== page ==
Date posted: 22/10/2021

Narrowing the audit expectation gap is essential for a resilient global financial reporting ecosystem

New report provides recommendations for regulators, standard setters and auditors in tackling fraud and addressing going concern issues

The audit expectation gap - what users expect from the auditor and the financial statement audit versus the reality of what an audit is - needs to be narrowed for the benefit of the public interest, says a new report issued by the Association of Chartered Certified Accountants (ACCA), Chartered Accountants Australia and New Zealand (CA ANZ), Chartered Professional Accountants of Canada (CPA Canada) and the Canadian Auditing and Assurance Standards Board (AASB).

A holistic approach is especially needed to narrow the expectation gap related to fraud and going concern, where all stakeholders will need to play vital roles in meaningful change.

With audit quality a concern in many countries, the report - Closing the expectation gap in audit – the way forward on fraud and going concern: A multi-stakeholder approach - offers recommendations based on research with key players of the financial reporting ecosystem. These include financial statement preparers, auditors, regulators, boards and audit committees, and investors.

The research found that factors contributing to the expectation disparity include gaps in knowledge, performance and the evolution of audit.

To tackle fraud, a main recommendation is to encourage the involvement of forensic specialists in risk assessment where a high risk is identified, but auditors should still apply their professional judgement when determining how to respond to identified fraud risks. Participants noted that mandating the involvement of forensic specialists may widen the expectation gap, as this could lead to a ‘box-ticking’ approach.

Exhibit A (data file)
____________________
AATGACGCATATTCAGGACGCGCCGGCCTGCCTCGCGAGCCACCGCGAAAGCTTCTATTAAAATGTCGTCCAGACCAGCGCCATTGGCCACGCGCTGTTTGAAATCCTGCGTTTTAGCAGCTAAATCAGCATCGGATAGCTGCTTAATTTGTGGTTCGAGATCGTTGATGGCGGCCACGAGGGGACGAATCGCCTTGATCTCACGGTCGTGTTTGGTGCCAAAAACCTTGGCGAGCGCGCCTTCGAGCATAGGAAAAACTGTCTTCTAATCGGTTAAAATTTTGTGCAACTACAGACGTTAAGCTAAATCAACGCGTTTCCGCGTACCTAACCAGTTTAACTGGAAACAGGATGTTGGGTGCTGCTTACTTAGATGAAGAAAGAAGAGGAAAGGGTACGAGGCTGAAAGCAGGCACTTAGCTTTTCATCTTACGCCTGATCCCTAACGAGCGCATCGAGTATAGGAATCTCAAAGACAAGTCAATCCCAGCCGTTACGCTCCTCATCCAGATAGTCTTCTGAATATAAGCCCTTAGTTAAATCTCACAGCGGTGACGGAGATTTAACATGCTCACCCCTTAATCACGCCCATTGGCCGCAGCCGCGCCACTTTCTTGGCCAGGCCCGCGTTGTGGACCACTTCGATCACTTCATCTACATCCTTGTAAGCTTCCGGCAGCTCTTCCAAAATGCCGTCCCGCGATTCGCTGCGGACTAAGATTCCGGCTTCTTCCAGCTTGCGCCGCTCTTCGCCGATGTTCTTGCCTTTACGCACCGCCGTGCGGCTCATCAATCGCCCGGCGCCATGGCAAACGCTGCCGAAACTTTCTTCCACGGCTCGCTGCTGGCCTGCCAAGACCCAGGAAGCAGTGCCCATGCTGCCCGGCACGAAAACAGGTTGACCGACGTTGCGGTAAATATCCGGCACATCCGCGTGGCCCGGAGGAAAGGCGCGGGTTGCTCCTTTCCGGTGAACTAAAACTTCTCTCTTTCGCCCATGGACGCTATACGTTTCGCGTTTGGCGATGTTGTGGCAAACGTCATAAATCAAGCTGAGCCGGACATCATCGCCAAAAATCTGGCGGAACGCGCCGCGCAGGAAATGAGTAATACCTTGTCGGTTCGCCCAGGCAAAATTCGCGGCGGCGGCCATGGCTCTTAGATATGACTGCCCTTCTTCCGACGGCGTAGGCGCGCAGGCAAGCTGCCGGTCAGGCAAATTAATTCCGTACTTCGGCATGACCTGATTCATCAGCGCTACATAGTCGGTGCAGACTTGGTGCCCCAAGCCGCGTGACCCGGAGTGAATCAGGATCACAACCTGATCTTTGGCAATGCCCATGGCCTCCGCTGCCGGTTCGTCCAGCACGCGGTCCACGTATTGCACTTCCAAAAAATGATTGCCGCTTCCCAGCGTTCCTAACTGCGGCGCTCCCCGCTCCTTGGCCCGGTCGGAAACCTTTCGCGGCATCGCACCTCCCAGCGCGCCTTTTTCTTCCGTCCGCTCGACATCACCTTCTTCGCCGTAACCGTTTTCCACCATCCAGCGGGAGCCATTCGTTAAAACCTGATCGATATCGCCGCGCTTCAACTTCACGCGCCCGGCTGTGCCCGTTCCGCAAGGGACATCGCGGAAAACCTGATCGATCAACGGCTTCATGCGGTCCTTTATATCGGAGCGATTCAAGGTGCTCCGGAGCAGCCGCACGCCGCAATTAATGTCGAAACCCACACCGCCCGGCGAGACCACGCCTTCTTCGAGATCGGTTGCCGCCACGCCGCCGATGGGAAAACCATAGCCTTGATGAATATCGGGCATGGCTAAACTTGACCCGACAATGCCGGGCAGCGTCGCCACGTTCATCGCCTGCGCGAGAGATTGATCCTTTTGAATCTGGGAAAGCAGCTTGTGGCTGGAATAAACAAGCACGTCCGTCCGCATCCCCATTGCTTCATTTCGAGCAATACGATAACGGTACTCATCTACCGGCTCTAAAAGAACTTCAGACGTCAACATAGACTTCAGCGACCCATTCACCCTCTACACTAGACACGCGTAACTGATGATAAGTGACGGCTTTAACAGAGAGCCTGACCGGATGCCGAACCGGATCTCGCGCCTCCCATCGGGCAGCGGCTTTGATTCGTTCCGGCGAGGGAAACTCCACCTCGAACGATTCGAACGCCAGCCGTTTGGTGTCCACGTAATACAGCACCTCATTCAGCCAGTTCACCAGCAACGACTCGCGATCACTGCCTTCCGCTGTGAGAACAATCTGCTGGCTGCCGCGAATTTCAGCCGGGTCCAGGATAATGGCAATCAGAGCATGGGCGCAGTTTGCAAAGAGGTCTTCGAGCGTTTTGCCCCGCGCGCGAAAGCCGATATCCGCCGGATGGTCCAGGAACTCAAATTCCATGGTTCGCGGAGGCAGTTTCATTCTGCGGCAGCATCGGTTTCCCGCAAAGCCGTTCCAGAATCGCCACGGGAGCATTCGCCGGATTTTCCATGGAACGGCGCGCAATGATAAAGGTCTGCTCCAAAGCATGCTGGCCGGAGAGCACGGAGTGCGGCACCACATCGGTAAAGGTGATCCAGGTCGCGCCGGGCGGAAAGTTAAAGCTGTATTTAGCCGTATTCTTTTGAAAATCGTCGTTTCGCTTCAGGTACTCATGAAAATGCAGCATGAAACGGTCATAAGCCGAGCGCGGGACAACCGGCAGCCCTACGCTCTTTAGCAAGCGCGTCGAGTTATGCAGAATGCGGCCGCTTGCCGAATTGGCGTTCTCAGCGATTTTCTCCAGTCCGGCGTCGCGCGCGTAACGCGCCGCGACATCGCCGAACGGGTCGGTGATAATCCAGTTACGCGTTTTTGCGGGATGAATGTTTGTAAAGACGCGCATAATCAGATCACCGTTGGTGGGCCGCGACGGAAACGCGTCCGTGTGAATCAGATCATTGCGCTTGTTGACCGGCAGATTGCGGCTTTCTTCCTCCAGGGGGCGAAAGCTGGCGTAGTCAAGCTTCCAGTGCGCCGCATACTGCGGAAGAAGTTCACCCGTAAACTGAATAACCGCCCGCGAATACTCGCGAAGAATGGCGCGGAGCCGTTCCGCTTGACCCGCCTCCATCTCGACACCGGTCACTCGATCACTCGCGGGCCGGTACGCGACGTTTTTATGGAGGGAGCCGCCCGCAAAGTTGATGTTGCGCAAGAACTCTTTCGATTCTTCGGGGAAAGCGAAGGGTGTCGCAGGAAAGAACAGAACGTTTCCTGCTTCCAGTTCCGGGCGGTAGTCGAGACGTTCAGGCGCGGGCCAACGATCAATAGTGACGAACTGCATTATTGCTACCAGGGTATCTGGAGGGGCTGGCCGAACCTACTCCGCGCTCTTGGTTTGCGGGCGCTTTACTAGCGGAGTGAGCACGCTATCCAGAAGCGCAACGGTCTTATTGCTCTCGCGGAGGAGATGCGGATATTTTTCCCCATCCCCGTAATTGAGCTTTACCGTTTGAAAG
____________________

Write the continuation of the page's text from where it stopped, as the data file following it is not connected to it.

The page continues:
The report concludes that it is not necessary to have a ‘suspicious mindset’ for enhanced fraud identification when planning and performing the audit; instead, ACCA, CA ANZ, AASB and CPA Canada suggest that the IAASB and national standard setters consider areas where the auditing standards could be enhanced to guide audit practitioners in the application of professional scepticism.

For going concern, a main recommendation is that the International Accounting Standards Board (IASB) and the International Auditing and Assurance Standards Board (IAASB) should explore supplementing the current binary approach to disclosing material uncertainty on going concern with additional going concern disclosures.

Maggie McGhee, executive director of strategy and governance at ACCA said: ‘Audit needs to evolve if it is to be trusted and meet demands of public interest. Fraud and going concern were top of the agenda for our roundtable participants, but also gaps around knowledge and the need for everyone in the financial reporting ecosystem to understand each other’s role. It is an interconnected system on which all players rely.

Simon Grant Group Executive, Advocacy and International, CA ANZ added: ‘Our aim with this report is to support constructive change towards the narrowing of the expectation gap in audit. And that’s because it has a vital part to play in strong and resilient capital markets, especially with regards to instilling trust for investors.

Bob Bosshard Chair, Canadian Auditing and Assurance Standards Board said: ‘As a standard-setter, we are an important part of the global financial reporting ecosystem. We are encouraged by the report’s recommendations, including ensuring the international standards on auditing are clear, supporting consistent application by practitioners. The financial statement audit and broader financial reporting are under intense scrutiny and the recommendations are therefore particularly timely given ongoing proposals for audit reform globally.’

Charles-Antoine St-Jean, president and CEO, CPA Canada, noted: “Protecting the public interest is core to our profession and performing high-quality audits builds public trust and confidence in the capital markets and the economy. Ensuring the long-term resilience of the audit profession cannot be done in isolation. It is vital that discussions occur within the full financial ecosystem to ensure that auditing practices, skills and standards evolve as required to meet the needs of an increasingly complex operating environment.

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